Let’s clear one thing. An “almost unanimous decision” does not exist. The decision was not unanimous . All bets are placed on Germany on who is the dissenting vote.
· No yield cap on purchases. This is a good decision as mentioned in our previous note on reasons of anchoring.
· No limit on the size of purchases. This is also a good decision for the same reason as the yield cap.
· The new program Outright Monetary Transactions would replace the SMP. The SMP would be discontinued but its seniority status would persist.
· The OMT is going to apply after the countries sign up to and adhere to strict conditionality. (Greece for example did sign up but compliance was poor).
· The ECB would love to have the IMF involved. This is some change of heart with the original program on Greece, were the ECB opposed it. Obviously, they saw what a good job it has done and needs to be repeated.
· The OMT would respect the Pari Passu clause on the bond documents. Here I should mention that the Pari Passu clause and its interpretation is hotly debated on what exactly it means. In any case, it is interesting because it also means that they did not respect it in the SMP case. Furthermore they call it “Creditor Treatment”. Let us be absolutely clear on this. The ECB is NOT allowed to be a Creditor to any country. It is an investor and NOT a creditor. Hence their claiming on the SMP is “Preferred Investor” not Creditor. To say that as investors would respect the bond contract is cheeky.
· On Collateral. There is going to be no rating threshold on any country that would participate in the OMT.
· The OMT program would stop if the conditionality is not met or if the country gets a clean bill of financial health. This begs the question on the so-called Backstop. What kind of a backstop stops functioning if a country does not respect the conditionality and is about to blow up? If a country does not manage to stick to the harsh conditionality (like Greece) then would the ECB stop the purchases and throw them to the abyss, thus risking the Euro?
· By the way, there is one line on Greece which basically says that Greek collateral is still not accepted by the ECB and thus Greece would continue to fund through the ELA. So the so called charm offensive of the Greek PM Mr Samaras was not very effective. Greece still needs a good Troika report to make any progress.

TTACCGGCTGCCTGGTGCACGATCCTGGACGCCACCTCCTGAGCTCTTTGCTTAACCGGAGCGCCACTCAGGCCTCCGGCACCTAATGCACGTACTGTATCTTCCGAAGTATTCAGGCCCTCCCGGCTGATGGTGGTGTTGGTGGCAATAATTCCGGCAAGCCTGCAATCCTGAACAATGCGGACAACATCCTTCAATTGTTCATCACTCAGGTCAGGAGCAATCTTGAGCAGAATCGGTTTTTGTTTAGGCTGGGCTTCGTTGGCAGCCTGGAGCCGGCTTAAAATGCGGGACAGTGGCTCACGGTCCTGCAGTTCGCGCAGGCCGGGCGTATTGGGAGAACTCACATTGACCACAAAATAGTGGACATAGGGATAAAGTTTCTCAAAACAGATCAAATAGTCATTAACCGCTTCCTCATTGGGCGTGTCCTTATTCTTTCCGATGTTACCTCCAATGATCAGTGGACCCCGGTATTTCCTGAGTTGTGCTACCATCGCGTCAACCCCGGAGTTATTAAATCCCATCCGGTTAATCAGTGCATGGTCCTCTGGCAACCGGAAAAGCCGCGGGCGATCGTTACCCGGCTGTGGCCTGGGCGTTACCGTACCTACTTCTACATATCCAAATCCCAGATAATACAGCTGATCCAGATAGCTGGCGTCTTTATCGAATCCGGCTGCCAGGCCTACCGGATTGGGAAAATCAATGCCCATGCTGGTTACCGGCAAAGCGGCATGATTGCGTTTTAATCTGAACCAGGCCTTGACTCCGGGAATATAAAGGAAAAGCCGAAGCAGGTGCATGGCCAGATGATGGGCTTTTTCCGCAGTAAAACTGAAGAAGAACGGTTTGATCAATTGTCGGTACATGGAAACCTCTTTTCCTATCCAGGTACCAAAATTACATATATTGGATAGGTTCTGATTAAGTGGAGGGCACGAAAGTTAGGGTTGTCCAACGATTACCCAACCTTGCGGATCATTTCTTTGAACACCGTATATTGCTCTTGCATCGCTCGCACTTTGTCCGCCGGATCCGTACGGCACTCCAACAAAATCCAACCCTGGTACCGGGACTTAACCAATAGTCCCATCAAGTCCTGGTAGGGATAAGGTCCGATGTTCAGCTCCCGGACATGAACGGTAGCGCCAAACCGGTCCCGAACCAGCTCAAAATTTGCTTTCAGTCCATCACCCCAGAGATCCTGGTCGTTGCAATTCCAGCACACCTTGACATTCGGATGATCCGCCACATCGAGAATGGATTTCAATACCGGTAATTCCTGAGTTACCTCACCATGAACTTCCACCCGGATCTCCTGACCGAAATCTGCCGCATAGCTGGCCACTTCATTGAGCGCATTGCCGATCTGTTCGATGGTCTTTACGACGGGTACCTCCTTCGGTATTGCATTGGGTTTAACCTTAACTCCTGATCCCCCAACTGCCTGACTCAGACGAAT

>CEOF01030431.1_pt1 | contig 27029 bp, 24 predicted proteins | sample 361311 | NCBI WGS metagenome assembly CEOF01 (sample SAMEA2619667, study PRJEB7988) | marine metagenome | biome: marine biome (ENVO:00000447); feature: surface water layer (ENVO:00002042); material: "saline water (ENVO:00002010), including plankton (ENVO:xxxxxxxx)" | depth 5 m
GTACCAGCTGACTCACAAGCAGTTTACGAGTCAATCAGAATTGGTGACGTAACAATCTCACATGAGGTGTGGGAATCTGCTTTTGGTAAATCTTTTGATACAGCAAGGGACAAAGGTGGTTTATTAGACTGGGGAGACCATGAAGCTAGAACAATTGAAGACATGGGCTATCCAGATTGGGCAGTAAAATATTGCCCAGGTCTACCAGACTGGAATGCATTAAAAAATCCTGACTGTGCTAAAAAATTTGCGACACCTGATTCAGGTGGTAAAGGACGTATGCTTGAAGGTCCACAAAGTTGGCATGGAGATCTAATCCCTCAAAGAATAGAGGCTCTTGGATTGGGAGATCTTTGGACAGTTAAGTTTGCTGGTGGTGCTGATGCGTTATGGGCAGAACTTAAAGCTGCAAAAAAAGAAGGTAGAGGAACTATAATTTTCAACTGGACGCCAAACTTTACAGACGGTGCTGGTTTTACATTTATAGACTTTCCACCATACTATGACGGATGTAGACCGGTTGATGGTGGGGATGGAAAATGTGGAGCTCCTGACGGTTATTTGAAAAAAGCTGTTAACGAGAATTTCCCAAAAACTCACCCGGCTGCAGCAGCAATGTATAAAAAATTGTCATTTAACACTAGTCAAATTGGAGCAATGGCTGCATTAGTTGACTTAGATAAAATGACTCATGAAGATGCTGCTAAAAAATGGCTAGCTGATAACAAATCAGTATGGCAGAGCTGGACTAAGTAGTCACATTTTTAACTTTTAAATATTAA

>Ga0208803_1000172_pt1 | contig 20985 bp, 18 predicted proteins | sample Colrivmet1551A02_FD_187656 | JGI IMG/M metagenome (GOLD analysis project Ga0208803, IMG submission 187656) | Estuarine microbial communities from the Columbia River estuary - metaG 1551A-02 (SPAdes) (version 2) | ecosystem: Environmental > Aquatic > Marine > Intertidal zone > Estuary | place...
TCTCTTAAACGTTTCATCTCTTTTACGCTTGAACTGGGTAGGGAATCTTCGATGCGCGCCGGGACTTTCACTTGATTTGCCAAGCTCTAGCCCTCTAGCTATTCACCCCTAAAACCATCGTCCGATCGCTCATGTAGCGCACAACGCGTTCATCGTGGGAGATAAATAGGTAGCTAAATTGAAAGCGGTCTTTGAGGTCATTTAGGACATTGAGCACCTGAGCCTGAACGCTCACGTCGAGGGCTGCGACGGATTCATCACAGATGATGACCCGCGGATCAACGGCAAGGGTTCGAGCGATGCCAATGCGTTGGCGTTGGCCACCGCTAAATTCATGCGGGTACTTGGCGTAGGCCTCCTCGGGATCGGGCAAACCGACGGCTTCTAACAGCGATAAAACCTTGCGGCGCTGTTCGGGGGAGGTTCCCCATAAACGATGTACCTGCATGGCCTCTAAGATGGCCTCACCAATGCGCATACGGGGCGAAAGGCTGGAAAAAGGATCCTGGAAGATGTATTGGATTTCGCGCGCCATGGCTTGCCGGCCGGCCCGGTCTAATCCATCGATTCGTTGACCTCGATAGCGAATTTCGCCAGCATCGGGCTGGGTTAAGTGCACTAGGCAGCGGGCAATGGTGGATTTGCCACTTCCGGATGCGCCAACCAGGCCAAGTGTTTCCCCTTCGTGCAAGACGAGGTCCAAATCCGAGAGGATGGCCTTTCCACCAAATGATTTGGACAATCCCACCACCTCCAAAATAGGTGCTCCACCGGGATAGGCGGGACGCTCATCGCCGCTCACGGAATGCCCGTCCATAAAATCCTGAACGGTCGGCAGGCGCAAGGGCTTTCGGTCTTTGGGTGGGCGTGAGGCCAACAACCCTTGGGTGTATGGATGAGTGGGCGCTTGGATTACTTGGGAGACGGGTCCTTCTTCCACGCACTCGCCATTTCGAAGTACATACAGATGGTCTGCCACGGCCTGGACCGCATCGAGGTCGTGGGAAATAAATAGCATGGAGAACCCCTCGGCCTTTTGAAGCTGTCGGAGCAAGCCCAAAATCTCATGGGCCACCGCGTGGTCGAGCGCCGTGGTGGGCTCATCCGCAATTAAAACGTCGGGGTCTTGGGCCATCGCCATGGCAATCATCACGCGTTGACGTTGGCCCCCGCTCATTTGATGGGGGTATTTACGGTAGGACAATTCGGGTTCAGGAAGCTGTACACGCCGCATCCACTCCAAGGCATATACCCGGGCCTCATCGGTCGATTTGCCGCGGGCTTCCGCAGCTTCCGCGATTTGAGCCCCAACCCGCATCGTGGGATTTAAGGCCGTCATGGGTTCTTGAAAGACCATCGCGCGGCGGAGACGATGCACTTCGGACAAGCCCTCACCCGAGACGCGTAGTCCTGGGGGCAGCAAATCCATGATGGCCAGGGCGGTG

· The OMT can be activated once the EFSF/ESM starts buying in the Primary market bonds. So if a country signals its intention of accessing the market and the EFSF says that is going to buy some in the Primary markets then the ECB would also feel free to buy everything from the secondary market. Are we missing something here?
· The purchases would be sterilized. That should be no problem. After moving the deposit rate down to zero the plenty of excess liquidity would find the sterilization of even 1bp better than zero.
· The ECB would buy bonds with maturity of up to 3y. This is perfect for the 3Y LTRO. Banks in the Euro area can now buy the bonds from their governments and repo them to maturity with the ECB. This is exactly what MF global did and went bankrupt.
· What is the definition of a Monetary transmission channel or mechanism? And why is it in need of repairing? According to the statement, European inflation is well contained at around 2.4% (“To sum up, the economic analysis indicates that price developments should remain in line with price stability over the medium term. A cross-check with the signals from the monetary analysis confirms this picture”). If the transmission mechanism was in need of repair it does not show on this number which is the Primary mandate of the ECB.
· Draghi mentioned article 18 of the ECB statute that allows buying and selling securities outright. This is true, but the statute treats explicitly Public entities and governments under Article 21. And Article 21 forbids the ECB from being a creditor. If the treaty allowed the outright purchases of bonds why have separate provisions for Governments and Public entities?
· Would the “fully effective backstop” stop as soon as the country’s conditionality is not respected? Is this not an ineffective or defective backstop?
· If Ireland for example accesses the markets and the ECB buys some of the new Irish bonds then have we created two separate classes of the same investor? ECB’s OMT are pari passu and restructure-able while the Irish bonds in the SMP are un-restructure-able? I am bit puzzled.
· Would the ECB allow zillions of up to 3y bonds to be issued by governments only to be purchased by the local banks with the sole aim to repo them to maturity with the ECB? Is this not monetary financing? Any compliance department accountable to the FSA would call this layering a transaction. Because the ECB cannot, it uses a third party as smoke and mirrors.
Rejoice on the new program but we need to see the so called strict conditionality. This would come from the Council and the Commission. The EFSF does not set the rules of the purchases. On a lighter note, the Sadist Market Program has evolved to Outright Masochistic Program.